Wednesday, 29 July 2020

Vitry-le-François (change of direction)

Sheltered mooring for Monday evening

The temperature was due to be in the 30s on Monday, so we wanted to get to a mooring that provided shade, especially for the evening.  The only place we knew was at Ècriennes which we weren’t able to use on the way up as a boat was already there. We assumed it would be free on Monday as we now believed we’re the last boat trying to get off the northern end of the canal before it closes.   

Getting ready to leave on Monday morning from Hallignicourt

We had quite a long way to travel, for us, so we set out early from Hallignicourt.  Karen and Buddy walked for the first couple of locks and I was just behind them before we reached the second lock when a deer crashed out of the woods next to them.  My initial thought was that Buddy had flushed it out but then saw he and Karen were just ahead of it.  The deer leapt into the water just in front of the boat, quickly swam across and jumped out the other side.  When we’re driving our car and a deer runs across the road we always slow down because of the likelihood others would be following.  I was prepared for the same on the boat but no more appeared.

While Karen was walking in front, I saw her beating back some undergrowth and wondered what she was doing.  I knew she wouldn’t be trying to get a look at a butterfly as she wouldn’t have been making a disturbance. I found out later that she’d found a distance marker that we’d missed on the way up.  It had fallen over and become overgrown so it wasn’t surprising we'd missed it.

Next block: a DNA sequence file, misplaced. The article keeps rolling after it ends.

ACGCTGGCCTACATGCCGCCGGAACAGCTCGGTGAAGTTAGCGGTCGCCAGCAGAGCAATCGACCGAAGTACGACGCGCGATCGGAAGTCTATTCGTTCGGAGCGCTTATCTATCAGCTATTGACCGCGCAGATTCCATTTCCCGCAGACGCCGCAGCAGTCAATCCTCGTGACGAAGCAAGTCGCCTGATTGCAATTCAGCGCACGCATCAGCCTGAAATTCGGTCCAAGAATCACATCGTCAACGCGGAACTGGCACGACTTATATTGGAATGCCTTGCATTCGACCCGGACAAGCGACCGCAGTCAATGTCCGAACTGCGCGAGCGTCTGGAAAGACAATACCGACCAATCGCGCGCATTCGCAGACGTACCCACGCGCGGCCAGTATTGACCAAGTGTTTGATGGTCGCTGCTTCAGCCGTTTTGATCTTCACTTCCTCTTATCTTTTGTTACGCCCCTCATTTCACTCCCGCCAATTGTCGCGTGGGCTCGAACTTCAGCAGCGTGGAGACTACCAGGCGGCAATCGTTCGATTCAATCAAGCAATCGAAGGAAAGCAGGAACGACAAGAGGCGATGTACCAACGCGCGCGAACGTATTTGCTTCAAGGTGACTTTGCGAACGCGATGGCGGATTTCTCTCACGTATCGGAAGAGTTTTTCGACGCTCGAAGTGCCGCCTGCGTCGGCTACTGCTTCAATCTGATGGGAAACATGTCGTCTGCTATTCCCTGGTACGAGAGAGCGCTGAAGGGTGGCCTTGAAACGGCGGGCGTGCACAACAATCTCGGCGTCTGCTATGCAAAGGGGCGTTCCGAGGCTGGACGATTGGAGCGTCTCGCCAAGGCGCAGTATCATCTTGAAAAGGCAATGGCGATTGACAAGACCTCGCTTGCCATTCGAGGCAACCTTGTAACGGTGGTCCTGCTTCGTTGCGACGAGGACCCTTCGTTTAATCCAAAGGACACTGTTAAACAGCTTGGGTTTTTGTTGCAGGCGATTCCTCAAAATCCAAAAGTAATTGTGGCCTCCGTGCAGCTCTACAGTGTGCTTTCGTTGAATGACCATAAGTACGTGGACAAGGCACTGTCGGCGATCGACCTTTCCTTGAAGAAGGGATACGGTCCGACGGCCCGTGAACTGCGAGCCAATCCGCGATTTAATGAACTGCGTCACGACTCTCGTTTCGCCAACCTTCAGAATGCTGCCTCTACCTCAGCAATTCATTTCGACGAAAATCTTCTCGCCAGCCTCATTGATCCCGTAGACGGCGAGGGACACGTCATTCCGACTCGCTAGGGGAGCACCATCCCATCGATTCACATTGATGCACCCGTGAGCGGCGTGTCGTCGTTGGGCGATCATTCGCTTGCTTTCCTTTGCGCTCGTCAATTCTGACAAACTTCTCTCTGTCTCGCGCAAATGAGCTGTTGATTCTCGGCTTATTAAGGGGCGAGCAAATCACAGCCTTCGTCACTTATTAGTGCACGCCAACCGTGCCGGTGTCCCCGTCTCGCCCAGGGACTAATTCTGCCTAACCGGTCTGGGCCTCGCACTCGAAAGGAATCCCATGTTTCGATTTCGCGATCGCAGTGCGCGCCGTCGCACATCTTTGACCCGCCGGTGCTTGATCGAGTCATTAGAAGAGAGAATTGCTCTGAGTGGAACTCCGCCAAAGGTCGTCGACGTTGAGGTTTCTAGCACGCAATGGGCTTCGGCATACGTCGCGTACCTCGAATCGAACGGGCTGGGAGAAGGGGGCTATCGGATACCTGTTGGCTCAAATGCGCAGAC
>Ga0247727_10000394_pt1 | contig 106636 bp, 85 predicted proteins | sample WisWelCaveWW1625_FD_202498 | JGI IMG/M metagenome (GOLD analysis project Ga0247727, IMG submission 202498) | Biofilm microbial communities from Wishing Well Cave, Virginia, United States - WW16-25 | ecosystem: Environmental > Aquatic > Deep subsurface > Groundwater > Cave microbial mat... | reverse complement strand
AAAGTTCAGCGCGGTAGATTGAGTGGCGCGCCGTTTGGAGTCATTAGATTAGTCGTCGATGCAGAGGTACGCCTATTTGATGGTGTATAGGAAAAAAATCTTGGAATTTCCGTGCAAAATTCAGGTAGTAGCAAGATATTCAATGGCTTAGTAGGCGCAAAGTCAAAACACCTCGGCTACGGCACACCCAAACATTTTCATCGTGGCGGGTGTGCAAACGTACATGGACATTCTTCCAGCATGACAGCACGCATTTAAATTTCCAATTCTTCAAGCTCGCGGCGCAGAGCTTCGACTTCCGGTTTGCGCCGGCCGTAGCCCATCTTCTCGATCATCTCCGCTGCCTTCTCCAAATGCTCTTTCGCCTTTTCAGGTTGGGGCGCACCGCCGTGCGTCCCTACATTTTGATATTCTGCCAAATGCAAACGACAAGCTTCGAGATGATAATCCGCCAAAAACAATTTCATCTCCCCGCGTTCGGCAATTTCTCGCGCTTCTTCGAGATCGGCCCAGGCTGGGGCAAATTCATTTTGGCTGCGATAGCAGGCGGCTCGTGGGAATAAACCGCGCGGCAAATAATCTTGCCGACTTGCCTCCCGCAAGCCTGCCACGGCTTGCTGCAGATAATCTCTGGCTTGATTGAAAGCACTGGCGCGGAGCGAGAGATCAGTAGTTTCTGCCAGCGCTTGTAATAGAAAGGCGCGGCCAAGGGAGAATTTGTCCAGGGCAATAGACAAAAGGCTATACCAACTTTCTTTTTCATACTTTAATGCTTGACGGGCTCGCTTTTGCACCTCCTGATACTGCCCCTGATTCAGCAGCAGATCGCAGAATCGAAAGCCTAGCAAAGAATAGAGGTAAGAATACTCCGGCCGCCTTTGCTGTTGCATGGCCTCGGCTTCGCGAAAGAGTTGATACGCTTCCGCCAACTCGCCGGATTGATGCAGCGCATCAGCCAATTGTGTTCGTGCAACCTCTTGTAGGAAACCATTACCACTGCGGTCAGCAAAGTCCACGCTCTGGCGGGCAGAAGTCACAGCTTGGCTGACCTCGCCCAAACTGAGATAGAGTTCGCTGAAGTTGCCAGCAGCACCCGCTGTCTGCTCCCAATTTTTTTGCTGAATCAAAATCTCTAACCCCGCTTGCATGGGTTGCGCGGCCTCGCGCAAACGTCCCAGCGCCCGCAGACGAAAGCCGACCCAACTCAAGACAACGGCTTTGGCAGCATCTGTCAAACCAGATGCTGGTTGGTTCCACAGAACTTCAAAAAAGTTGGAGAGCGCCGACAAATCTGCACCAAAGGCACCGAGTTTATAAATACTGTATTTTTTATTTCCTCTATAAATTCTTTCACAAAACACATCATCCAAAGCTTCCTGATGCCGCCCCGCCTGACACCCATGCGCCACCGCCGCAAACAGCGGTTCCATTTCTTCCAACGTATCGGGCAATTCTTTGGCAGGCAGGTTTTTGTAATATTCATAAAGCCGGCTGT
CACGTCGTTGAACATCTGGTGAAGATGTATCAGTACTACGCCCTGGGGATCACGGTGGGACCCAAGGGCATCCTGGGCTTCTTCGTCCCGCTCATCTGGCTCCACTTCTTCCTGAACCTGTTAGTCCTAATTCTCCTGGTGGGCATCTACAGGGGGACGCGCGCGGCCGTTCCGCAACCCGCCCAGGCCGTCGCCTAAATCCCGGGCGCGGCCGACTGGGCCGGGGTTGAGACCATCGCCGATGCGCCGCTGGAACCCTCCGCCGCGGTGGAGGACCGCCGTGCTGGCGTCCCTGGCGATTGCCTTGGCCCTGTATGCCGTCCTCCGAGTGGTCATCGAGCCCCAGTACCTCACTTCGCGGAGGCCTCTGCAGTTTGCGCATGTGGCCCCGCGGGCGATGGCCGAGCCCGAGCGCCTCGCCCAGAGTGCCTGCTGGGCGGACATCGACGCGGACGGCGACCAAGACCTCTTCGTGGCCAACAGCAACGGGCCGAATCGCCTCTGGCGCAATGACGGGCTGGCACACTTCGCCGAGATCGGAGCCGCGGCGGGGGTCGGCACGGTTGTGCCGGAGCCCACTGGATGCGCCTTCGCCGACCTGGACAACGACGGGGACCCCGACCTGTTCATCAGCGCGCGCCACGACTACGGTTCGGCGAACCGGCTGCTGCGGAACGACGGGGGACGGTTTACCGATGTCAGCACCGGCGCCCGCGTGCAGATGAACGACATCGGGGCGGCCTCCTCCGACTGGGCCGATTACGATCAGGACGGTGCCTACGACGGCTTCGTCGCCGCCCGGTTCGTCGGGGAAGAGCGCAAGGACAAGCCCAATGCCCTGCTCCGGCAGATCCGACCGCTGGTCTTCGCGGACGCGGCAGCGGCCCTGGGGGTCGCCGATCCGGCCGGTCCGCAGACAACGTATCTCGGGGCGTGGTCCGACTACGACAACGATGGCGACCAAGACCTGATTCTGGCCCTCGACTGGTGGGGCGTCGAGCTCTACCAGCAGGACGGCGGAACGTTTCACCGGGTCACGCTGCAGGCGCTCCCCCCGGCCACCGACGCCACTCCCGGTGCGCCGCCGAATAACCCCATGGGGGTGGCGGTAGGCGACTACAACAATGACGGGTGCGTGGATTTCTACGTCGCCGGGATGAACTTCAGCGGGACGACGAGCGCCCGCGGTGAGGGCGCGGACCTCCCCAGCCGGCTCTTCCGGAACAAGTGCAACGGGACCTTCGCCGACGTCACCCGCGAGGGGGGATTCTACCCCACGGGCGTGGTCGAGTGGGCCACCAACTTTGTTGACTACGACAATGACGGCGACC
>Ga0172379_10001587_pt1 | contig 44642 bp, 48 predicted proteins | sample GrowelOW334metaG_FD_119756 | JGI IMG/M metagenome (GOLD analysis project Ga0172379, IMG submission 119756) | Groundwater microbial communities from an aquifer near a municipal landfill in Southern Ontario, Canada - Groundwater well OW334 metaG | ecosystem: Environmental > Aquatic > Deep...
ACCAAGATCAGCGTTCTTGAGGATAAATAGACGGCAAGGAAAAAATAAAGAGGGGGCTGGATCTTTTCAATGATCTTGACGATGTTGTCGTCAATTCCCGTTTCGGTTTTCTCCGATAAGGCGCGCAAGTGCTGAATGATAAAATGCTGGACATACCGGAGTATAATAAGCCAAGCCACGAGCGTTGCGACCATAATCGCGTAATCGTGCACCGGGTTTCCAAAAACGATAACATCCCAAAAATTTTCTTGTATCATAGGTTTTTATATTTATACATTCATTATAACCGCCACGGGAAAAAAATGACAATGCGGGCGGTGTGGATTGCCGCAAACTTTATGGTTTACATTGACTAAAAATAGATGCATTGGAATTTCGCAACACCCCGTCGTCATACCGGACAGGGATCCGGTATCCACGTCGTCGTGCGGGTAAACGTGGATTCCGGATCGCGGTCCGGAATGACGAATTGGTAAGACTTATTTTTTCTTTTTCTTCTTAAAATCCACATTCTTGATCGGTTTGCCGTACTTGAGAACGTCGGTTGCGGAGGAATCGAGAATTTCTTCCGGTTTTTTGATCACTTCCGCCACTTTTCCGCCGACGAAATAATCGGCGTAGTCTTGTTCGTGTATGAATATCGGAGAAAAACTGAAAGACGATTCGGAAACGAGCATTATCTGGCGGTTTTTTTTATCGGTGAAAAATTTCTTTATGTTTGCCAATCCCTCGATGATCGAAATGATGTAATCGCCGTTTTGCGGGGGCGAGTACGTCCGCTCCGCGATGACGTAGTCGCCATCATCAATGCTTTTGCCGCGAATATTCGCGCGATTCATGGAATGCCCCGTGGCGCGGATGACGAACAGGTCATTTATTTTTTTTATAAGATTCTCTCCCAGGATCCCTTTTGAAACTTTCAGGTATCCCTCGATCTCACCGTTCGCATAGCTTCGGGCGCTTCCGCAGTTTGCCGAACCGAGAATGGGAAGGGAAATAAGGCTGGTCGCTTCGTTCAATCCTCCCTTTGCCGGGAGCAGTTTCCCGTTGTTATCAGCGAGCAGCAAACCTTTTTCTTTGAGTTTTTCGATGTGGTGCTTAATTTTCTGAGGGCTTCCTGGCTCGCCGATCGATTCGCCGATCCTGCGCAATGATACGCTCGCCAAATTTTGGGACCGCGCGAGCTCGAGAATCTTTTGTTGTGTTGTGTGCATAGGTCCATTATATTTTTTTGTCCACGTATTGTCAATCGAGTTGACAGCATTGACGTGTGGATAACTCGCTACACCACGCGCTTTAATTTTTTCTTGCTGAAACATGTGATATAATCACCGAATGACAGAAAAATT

Pk19

It was a pretty uneventful journey until we reached the penultimate lock, other than we saw more kingfishers than we have for a while, oh and the deer and the kilometre stone.  It was showing two red lights, meaning it was out of service.  So, it was on the phone to the control centre yet again and the girl recognised our number so knew who we were.  Although an éclusier turned up very quickly it took about 45 minutes before we got going again because he had to go and get a part from a hut at another lock. When we finally arrived at the mooring it was both empty and under the trees as we remembered. 

As you can see we're back on the long straight sections

After a late lunch we walked into Matignicourt-Goncourt which was a lot smaller than expected but still boasted a large mairie.  Approaching a bridge over a stream it looked like the bank was lined with an old washing stone.  When we got closer, we realised it was a series of separate blocks of stone probably used to prevent damage when the flow was heavy rather than somewhere for the village women to have done their washing 100 years ago or so.